Not one of these disturb'd her tranquil QUICKLY FLY.

breast. In Answer to Fly not Yet.”

Joyful and heedless of affronts or fear, l'o not have flown yon shady bower, Her voice was heard among th' entangled Where blooms the woodbine's shelter'd flower,





Trilling soft whispers to the passing breeze, Where shade and solitude combine,
Which told how she rejoic'd;

And safety seem to boast :
Or by the zephyrs pois’d,

For moss, for fern, for down, she rov'd,
Her pinions feathering with careless ease, Then with her bill, as instinct mov'd,
The yielding branch in gentle motion heaves, Adjusted and secur'd each scrap,
And playful rocks her in the ambient air. Then nestled,- fearless of mishap.
And oft with fatal speed,

What now befel?
Without remorse or heed,

Lo! swarms of vermin, dust and heat; . ! She darts on hapless flies,

Her tender griefs once more repeat, And cuts the tender thread of all their joys.

And each delight repel." Nature for her in gayest smiles is drest,

“ Alas! (says she,) I sought that calm repose Charming and charmed, to her mate she gives

res In this lone brake, which nothing should A new and tender heart,-is oft caress'd,

annoy; And the warm nest each day an egg receives. Yet, sad reverse ! I only meet with woes:". The task perform’d,—the raging tempest swells, And each new thought produc'd a deepThe wind and lightning spread their horrors drawn sigh. wide ;

At length a bush of middle stature's seen, With grief the Muse the mournful sequel tells,

Whose spreading foliage promis'd safe retreat, The nest and callow brood are all destroy’d. There to enjoy the verdant, placid scene,

0! exquisite distress! The tenderest seat of love 's a mother's heart,

She soon remov'd, and found her bliss

complete. And, yielding to the agonizing smart, She sorrow'd comfortless.

For us, if Heaven the bounteous gift intend, “ That fatal tree,-ah! why did I explore ! If happiness is plac'd within our reach,

Eagles and vultures well its height may suit, Let us this artless fable now attend, If storms relentless sometimes on them pour, Its hidden sense some valu'd truths may They, self-accus'd, their justice can't . teach. dispute.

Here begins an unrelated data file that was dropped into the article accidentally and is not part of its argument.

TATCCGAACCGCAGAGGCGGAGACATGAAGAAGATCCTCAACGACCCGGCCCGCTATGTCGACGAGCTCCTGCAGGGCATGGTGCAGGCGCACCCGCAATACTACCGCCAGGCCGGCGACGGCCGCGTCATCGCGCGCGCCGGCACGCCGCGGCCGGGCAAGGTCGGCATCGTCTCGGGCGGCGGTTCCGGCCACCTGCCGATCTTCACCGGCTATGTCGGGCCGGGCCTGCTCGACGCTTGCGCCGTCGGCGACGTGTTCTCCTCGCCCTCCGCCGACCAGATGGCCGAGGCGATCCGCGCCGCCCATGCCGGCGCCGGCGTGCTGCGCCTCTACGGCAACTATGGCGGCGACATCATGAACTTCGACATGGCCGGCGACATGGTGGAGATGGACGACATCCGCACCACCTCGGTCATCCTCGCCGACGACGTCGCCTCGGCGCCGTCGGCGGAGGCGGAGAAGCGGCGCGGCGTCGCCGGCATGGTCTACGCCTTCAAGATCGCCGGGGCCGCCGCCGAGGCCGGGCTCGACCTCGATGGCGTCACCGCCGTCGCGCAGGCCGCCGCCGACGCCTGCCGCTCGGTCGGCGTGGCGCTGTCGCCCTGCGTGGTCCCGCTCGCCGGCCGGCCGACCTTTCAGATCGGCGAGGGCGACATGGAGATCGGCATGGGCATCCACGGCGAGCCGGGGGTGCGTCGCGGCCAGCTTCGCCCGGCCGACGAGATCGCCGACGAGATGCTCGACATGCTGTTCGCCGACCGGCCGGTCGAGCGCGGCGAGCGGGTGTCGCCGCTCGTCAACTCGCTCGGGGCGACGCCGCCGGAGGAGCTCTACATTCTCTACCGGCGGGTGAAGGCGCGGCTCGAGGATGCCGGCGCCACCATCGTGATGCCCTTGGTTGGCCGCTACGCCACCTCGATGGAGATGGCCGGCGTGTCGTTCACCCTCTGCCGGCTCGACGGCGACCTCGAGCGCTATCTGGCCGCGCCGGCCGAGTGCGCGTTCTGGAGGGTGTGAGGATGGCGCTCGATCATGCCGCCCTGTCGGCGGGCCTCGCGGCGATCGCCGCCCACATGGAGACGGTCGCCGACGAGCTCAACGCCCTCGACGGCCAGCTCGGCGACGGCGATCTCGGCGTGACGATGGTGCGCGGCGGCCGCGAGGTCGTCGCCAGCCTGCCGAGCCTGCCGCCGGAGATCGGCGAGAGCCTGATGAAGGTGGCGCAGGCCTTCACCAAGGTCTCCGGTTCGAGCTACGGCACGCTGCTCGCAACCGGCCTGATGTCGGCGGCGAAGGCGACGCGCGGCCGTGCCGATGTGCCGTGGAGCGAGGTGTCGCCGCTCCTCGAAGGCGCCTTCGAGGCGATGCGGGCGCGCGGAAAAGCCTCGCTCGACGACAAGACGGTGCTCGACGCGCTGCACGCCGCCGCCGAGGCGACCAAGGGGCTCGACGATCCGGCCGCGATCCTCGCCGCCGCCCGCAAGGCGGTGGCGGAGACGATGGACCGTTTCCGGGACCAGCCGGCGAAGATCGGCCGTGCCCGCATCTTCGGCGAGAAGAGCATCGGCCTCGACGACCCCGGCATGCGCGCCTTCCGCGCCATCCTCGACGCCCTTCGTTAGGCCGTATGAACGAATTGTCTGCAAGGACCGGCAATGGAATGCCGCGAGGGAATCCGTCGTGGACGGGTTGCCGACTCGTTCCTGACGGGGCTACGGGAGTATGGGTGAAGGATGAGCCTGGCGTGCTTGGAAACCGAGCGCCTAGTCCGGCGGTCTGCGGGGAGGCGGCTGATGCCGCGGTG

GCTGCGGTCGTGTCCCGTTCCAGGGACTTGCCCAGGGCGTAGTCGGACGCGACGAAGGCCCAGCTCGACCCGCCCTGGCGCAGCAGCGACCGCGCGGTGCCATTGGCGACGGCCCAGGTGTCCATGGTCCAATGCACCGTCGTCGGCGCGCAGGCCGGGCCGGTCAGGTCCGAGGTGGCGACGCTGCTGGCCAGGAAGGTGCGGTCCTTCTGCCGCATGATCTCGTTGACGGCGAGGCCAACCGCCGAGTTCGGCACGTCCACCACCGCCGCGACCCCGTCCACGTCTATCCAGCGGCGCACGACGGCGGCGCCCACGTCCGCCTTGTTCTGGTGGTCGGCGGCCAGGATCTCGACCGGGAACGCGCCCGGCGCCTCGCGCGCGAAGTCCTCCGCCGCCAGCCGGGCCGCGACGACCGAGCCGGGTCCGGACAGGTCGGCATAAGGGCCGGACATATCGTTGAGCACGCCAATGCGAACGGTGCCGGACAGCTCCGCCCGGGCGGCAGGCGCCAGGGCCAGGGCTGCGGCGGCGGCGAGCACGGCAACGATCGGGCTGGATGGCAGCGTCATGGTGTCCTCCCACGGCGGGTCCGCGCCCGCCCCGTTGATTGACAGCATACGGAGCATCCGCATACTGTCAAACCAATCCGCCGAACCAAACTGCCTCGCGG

'Tis not in courts that she delights to dwell, For me, alas ! by sad experience taught, Nor yet in Poverty's secluded cell;

To know the bliss to which I may attain, Of mortals, happiest is he No more by vain delusions to be caught,

Who, rais'd above necessity, · I'll seek enjoyment pear the humble plain. Servile dependance nobly scorns; A distant bramble caught her view,

Whom moderation always guides, Once more she smil'd, and thither flew.

With whom philanthropy resides, There without compass, rule, or line,

And whose firm breast each virtue well adorns. She built at little cost;


To Messrs. Israel GUNDRY, EDWARD superior importance to the one originally Neave, and Josiah Neave, of Gil. contemplated. lingham, Dorset; for a new application of Gas.

To Mr. William Robinson, of Saffron DDHIS discovery consists of an appli. Walden, for Apparatus to be attached

1 cation of factitious gases to the to all sorts of Doors and Door-jambs working of a piston in a barrel or cylin and Hanging Stiles, for the purpose der, by which a mechanical first mover of preventing, when shut, the admisor power is produced, capable of driving sion of external Air into Rooms, wbeels or other machinery. The appa Apartments, or other places.—March ratus adapted to this principle is termed 23, 1819. a gas-engine, and calculated to operate This invention is applicable to every on the most ponderous as well as on kind of door, for the purpose of stopthe most delicate machinery. Carbu. ping out cold currents of air from retted hydrogen, the gas obtained in the parlours, drawing-rooms, dining-rooms, distillation of coal, is peculiarly appli- halls, passages, bed-rooms, &c. &c. and cable to the objects of this invention, for stopping out sound, smoke, steam, from the large quantity manufactured, dust, foul air, and floating vapours, from and from its being, after suchapplication, without; so contrived as to admit, when equally eligible for its original purpose required, any quantity of air in an inof illumination. Extensive national be- stant by a simple movement with the nefits will probably result from this new thumb and finger: rooms baving this inemployment of an agent so economical; vention will be more equally heated and which, without interfering with the throughout, with a saving of nearly half purposes for which gases are otherwise the fuel. produced, superadds a collateral advan- Many attempts (says the patentee,) tage that may eventually be found of have at various times been tried for ex